A laminectomy involves the removal of part or all of the bone covering the spinal canal. The purpose of this procedure can be to free nerve roots, remove a tumor, bone spur or to perform certain types of fusion procedures.
Removing the lamina (laminectomy) is much like removing the cover on a fuse box to access the wiring. By removing the lamina, the surgeon gains access to the disc area and frees more space for the nerves inside.
During the surgery, a one to two-inch incision is made in the low back. The spine surgeon then chips away the lamina of one or more vertebrae to gain access to the disc area. The surgeon will then remove any fragments that may have broken away from the disc, as well as the area of disc that is herniated and pressuring a nerve root. The entire disc is not removed. If it was, you would lose the shock-absorbing function of the disc between the vertebrae. Instead, the surgeon typically removes the part of the disc that has ruptured outward, along with another 10 or 20 percent of the disc, in order to prevent future problems from arising.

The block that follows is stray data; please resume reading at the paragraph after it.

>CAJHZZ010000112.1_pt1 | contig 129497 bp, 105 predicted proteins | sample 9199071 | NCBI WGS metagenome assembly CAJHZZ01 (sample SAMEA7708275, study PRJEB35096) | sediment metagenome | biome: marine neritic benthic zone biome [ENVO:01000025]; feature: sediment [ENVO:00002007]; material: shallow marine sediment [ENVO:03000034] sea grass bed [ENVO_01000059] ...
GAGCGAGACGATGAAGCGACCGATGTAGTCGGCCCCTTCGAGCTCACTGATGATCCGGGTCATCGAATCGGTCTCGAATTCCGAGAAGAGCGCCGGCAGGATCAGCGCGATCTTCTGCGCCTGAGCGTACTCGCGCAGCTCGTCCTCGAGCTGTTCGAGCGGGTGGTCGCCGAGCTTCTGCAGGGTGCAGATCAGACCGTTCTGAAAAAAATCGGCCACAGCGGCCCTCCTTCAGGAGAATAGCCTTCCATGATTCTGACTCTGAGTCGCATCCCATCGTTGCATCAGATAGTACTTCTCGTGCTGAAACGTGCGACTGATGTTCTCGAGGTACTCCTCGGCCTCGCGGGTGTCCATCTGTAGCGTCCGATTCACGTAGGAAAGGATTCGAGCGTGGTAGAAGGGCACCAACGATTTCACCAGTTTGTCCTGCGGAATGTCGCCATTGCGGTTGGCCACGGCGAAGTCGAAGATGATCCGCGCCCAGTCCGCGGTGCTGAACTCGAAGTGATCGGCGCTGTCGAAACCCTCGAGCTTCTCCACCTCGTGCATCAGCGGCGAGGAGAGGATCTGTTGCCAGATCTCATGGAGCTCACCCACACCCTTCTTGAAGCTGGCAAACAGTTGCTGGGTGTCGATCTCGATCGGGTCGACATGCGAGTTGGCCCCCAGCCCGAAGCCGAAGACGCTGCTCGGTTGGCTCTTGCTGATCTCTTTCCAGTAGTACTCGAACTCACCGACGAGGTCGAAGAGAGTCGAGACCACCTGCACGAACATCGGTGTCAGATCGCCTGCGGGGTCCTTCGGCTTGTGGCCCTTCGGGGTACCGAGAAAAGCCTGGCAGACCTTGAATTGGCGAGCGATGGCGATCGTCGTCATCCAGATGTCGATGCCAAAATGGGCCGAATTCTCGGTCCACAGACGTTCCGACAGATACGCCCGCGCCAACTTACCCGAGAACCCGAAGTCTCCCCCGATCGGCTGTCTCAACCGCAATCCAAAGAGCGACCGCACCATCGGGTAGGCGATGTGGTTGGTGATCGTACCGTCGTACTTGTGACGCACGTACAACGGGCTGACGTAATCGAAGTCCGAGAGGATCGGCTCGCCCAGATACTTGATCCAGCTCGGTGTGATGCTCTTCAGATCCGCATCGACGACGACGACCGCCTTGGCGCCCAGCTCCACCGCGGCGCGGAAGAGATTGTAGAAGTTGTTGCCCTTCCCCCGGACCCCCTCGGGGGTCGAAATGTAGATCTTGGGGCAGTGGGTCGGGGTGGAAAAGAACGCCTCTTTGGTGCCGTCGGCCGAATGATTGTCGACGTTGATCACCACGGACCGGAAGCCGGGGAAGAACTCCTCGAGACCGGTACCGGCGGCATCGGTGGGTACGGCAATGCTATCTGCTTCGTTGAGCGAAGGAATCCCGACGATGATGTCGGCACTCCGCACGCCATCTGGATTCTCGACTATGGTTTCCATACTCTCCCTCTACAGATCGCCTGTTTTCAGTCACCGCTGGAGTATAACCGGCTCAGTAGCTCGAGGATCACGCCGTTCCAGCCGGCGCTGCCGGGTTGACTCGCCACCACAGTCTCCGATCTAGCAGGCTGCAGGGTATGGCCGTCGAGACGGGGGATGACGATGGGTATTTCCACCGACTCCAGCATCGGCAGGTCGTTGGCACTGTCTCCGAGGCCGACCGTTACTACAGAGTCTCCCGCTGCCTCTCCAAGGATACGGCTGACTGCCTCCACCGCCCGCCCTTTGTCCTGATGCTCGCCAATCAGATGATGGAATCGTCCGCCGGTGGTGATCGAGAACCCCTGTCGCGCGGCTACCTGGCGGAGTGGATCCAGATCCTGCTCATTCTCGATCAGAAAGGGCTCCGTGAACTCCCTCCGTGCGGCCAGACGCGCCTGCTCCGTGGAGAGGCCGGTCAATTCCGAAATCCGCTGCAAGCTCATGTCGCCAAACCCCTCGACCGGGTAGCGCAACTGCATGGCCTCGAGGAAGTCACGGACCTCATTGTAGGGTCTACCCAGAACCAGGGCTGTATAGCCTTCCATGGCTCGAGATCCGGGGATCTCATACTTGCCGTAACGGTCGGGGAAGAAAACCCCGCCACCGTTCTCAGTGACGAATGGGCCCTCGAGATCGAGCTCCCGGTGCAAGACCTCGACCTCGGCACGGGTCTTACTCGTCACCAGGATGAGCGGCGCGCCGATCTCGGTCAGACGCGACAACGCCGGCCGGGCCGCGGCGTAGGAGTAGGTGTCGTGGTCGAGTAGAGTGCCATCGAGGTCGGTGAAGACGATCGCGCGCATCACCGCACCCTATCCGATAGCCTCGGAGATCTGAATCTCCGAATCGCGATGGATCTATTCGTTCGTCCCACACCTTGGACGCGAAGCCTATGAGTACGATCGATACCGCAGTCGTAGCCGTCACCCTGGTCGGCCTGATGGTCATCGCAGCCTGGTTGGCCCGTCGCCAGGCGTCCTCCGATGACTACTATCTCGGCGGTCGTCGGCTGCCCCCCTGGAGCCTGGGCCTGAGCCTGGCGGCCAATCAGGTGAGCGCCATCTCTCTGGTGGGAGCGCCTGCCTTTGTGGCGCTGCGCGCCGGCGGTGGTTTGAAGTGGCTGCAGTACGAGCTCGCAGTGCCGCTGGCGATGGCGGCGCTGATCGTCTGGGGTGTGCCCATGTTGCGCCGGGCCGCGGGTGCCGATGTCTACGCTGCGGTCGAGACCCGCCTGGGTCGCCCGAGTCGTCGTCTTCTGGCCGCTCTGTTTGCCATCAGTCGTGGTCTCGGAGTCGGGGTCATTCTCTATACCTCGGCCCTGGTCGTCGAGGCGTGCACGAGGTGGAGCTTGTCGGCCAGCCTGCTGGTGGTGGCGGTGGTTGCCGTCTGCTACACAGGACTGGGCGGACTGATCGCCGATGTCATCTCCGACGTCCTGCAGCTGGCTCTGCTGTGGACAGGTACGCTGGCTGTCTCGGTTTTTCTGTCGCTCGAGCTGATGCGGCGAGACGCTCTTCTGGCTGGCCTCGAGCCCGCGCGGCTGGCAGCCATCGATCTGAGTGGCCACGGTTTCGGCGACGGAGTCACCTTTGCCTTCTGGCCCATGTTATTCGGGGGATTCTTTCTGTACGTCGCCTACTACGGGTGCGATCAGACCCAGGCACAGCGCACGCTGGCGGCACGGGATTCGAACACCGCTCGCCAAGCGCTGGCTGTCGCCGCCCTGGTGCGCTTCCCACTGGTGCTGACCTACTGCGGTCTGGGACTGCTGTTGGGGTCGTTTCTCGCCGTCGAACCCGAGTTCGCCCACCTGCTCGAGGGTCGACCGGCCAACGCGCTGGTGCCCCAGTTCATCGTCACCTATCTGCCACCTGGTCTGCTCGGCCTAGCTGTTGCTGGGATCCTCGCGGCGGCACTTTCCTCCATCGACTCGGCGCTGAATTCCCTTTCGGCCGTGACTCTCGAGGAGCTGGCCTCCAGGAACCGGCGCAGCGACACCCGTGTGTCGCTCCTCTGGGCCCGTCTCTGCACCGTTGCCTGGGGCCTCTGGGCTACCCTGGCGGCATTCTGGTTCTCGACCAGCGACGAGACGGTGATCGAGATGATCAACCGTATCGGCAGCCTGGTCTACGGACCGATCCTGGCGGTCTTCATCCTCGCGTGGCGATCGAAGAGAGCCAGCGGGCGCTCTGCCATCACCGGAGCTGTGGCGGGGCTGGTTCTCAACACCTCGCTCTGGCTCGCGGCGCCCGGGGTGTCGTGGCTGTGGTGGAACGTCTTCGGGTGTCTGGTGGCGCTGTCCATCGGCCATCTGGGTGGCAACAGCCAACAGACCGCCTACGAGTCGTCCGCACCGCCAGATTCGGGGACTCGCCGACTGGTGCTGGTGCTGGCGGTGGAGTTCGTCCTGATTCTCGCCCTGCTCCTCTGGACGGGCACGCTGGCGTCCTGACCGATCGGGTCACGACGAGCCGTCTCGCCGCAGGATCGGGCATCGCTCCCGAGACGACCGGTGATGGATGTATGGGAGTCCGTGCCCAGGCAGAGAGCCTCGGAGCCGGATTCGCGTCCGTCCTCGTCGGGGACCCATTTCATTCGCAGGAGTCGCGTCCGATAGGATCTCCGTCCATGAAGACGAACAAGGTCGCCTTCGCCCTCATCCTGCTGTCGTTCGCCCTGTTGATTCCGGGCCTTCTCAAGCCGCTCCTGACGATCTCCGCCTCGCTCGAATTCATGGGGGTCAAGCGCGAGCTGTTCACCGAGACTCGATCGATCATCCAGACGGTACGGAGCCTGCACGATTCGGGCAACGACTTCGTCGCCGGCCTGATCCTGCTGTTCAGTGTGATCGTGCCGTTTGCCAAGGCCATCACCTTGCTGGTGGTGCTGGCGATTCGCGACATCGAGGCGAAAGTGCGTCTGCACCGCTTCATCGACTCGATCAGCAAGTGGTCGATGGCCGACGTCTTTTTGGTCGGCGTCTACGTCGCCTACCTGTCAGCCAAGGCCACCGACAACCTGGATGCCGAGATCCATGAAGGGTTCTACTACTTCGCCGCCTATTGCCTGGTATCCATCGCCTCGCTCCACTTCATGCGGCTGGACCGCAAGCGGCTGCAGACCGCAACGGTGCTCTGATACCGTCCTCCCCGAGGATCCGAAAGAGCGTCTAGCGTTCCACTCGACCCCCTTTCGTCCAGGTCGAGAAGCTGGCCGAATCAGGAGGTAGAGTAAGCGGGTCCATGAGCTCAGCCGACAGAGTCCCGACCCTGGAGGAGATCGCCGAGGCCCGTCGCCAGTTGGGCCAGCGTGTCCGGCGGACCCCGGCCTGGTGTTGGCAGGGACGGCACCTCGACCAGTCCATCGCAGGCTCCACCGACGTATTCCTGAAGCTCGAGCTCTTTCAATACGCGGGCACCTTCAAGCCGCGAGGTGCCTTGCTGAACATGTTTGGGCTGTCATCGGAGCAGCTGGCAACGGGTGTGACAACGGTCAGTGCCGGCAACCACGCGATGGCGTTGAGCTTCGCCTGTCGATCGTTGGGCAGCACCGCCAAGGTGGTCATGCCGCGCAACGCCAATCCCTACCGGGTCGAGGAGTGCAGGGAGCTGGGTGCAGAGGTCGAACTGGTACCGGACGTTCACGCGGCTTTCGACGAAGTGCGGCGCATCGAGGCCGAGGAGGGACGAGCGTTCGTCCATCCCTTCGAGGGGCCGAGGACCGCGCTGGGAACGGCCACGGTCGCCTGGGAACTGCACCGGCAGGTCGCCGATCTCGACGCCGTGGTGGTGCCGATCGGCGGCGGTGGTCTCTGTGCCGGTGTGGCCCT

A laminectomy is often used to treat recurrent disc herniations, or where scar tissue is involved. Laminectomy may also be used in cases of spinal stenosis in which the entire canal is narrowed like a ring on a swollen finger.